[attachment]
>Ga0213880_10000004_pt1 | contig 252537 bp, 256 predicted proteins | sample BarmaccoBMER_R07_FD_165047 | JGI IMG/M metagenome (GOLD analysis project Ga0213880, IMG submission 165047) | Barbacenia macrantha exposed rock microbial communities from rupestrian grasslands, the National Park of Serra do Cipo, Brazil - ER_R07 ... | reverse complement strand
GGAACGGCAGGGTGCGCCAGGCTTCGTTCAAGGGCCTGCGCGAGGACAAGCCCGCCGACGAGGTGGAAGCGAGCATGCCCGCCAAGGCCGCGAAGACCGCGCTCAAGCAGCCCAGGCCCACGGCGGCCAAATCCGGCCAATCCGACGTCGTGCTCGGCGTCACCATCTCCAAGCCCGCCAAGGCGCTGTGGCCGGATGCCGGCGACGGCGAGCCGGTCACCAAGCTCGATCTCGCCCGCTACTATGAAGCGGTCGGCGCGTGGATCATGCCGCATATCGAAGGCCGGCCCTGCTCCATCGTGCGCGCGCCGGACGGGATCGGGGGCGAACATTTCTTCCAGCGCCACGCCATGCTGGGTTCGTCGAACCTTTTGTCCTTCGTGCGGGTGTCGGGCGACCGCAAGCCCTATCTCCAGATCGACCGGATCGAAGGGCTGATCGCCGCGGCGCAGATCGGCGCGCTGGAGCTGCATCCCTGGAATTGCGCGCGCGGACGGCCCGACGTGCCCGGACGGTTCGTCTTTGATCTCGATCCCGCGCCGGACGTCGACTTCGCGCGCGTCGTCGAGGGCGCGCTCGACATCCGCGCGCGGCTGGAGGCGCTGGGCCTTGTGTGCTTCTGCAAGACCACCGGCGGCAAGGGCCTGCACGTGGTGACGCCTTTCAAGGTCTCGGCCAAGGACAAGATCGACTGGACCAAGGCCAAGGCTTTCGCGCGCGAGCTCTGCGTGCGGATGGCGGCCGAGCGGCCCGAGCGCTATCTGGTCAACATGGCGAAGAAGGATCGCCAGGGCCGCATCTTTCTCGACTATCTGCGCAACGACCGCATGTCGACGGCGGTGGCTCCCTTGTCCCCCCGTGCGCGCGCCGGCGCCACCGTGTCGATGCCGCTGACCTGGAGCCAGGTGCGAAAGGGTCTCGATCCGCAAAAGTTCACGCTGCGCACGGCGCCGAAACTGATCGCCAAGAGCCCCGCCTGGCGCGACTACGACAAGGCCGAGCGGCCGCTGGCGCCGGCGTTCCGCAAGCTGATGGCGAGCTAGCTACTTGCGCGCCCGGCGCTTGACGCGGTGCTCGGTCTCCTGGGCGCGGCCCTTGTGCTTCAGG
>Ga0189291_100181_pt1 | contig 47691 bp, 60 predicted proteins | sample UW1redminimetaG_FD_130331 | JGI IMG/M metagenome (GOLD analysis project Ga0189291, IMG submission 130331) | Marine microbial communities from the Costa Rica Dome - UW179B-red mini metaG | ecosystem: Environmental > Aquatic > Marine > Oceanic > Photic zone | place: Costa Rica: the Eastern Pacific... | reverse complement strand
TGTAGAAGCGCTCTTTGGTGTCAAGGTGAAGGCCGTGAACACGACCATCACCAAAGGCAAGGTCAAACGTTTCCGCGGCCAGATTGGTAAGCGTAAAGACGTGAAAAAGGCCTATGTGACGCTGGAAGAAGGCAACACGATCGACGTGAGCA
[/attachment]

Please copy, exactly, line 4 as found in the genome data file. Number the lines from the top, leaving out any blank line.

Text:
TGTAGAAGCGCTCTTTGGTGTCAAGGTGAAGGCCGTGAACACGACCATCACCAAAGGCAAGGTCAAACGTTTCCGCGGCCAGATTGGTAAGCGTAAAGACGTGAAAAAGGCCTATGTGACGCTGGAAGAAGGCAACACGATCGACGTGAGCA